O.T.-Dinner with Neil Armstrong



#13

This link leads you to Randy Cassingham's blog, "This is True". He has a wonderful description of a keynote speech given by Neil Armstrong and the first landing on the moon. The brief mention of the Apollo 11 landing computer: "... weighing 70 pounds and having only 32KB of memory", caused me to think about our present day calculators.
Armstrong goes on to discuss the fact that the U.S. isn't turning out enough engineers and scientists to keep us on the cutting edge of technological development. It's worth the read if you have a moment.
This Is True blog - Neil Armstrong


#14

Quote:
Armstrong goes on to discuss the fact that the U.S. isn't turning out enough engineers and scientists to keep us on the cutting edge of technological development.

Rest assured, it's not only the US that have that problem...
Personally I belive the problem lies much much deper. It's not just a case of providing more and better education. It is the way society has developed over the last decades.
#15

David A. Mindell wrote a terrific book, Digital Apollo, which goes into great detail about Apollo's computers. Highly recommended if you have any interest in this.

They might not sound very impressive in terms of speed and memory capacity but they sure got the job done.


#16

Here is another great book on the Apollo Guidance Computer:

link


#17

Way Off Topic: I followed that link, read the description and as i scrolled down i saw a Haynes manual for the LEM. I clicked on that and found another Haynes shop manual. This one was for the Millennium Falcon. Haynes is at least 50% responsible for the reputation of unreliability that British bikes have. Who would believe what they say even about an imaginary spacecraft?


#18

The Haynes workshop manual for Apollo 11 is actually quite good. Far better than I would have expected.

#19

I never regretted buying Eldon C. Hall's Journey to the Moon; it's fairly expensive (but you get a discount as AIAA member) but about as close to the source as you can get.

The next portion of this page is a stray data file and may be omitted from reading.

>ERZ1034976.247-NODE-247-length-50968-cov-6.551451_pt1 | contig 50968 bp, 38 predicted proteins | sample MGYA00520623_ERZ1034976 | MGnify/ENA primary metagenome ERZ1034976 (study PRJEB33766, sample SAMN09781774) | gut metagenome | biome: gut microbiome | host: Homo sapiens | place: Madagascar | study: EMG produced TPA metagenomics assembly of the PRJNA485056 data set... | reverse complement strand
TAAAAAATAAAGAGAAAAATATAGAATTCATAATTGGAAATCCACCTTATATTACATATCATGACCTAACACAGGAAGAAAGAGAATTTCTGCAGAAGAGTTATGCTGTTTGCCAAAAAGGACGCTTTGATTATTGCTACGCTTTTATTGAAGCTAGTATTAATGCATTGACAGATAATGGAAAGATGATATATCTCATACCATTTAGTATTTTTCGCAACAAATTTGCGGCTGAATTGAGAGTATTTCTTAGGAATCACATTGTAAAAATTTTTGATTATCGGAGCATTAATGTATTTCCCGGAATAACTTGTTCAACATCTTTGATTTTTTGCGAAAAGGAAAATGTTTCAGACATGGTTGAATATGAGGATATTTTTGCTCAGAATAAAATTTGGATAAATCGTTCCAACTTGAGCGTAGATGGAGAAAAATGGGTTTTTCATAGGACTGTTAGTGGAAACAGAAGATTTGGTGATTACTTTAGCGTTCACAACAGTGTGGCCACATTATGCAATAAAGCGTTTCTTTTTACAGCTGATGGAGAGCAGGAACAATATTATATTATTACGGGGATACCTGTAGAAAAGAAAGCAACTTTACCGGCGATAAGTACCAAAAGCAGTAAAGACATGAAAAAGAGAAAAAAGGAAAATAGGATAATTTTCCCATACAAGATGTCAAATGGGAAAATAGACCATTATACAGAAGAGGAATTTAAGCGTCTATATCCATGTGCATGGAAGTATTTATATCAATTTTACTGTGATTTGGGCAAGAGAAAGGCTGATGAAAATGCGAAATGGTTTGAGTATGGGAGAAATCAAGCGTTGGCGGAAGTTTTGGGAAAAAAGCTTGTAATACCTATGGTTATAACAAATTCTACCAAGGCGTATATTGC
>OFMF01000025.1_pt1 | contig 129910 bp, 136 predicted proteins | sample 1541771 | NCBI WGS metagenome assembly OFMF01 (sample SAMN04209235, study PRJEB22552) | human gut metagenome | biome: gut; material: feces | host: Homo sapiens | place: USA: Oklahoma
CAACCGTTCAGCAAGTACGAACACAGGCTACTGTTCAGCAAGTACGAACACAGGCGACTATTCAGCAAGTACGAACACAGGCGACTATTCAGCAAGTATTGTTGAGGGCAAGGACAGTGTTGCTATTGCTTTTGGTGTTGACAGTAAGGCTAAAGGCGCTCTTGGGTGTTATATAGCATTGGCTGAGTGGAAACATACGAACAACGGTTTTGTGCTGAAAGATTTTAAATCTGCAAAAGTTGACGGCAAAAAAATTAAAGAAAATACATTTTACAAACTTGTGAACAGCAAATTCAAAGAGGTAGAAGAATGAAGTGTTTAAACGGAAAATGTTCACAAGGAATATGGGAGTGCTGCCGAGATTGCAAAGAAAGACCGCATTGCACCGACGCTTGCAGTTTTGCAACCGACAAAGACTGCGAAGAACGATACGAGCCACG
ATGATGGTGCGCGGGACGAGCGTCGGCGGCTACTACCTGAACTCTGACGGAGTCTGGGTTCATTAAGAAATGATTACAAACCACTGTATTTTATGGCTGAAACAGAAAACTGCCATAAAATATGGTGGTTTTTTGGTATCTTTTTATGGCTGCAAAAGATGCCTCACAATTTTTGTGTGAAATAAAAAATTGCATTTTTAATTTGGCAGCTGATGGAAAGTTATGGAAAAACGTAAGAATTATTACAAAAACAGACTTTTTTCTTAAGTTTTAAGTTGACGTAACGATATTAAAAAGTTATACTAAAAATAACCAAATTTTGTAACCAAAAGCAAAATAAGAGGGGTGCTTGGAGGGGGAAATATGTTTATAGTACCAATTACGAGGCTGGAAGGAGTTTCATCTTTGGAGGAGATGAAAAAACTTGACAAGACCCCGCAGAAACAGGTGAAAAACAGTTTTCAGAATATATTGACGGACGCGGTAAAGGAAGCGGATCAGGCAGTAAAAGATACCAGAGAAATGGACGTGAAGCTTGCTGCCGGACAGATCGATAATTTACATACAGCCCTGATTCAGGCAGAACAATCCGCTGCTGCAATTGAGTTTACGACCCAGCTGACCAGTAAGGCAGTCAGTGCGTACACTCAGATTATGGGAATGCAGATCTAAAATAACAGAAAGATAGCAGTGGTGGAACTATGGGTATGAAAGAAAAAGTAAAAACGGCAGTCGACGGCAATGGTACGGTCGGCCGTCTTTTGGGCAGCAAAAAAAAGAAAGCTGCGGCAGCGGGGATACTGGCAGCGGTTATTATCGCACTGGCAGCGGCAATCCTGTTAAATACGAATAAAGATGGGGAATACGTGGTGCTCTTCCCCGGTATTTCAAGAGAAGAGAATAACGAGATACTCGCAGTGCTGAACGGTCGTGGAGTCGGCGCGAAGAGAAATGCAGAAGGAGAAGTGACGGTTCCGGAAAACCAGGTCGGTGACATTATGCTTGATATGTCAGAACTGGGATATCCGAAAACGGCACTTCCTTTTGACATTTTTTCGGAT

I am still amazed how far they got with 5600 NOR-gates.

#20

The DC10-30 had a PMS computer n board which calculated with variable inputs from aircraft sensors; the best altitude to fly at for optimal fuel savings.

At the time I had the 41cx with me. The CX did the same thing with manual variable inputs as well as a plethora of other functions as well as completing a ful printed flight plan from YVR to HKG!

Total on board computing memory was 6K not including the CX with extended memory.

We have come along way baby!

The CL still is in the cockpit!

Cheers

new acronym: SOOT, "slightly off the off topic"


#21

Geoff, were these computers the Delco Carousel Inertial Navigation System computers? As a young engineer, I created installation wiring/instructions for these computers for C-130's and other military aircraft. Then Litton came out with their Ring Laser Gyro navigation computers to obsolete the older INS sytems. (SOOT => LOL!)

#22

Quote:
Total on board computing memory was 6K not including the CX with extended memory.

That also doesn't include the 30KB of ROM in the 41CX, plus any in plugin modules.

#23

We had dinner with Neil about 3 or 4 weeks ago (along with 400 or 500 hundred of our closest friends!), on the occasion of the "first light" celebration of the new Lowell Observatory 4+ meter telescope - even had our picture taken with him! The picture-taking process was pretty much a production line affair, though - my wife said it was like getting your picture taken with Santa Claus at the Mall at Christmas. (USA readers will know exactly what this means: stand in line, SMILE, and wait for your pictures to show up!!).

He gave a very nice talk about the place of science and space exploration in society - much better than I expected.

Heard today that he just had quadruple bypass heart surgery (something about "failing a stress test"!). He seems to be doing OK - great!!!


#24

oops - a few duplicate "hundreds" in there!


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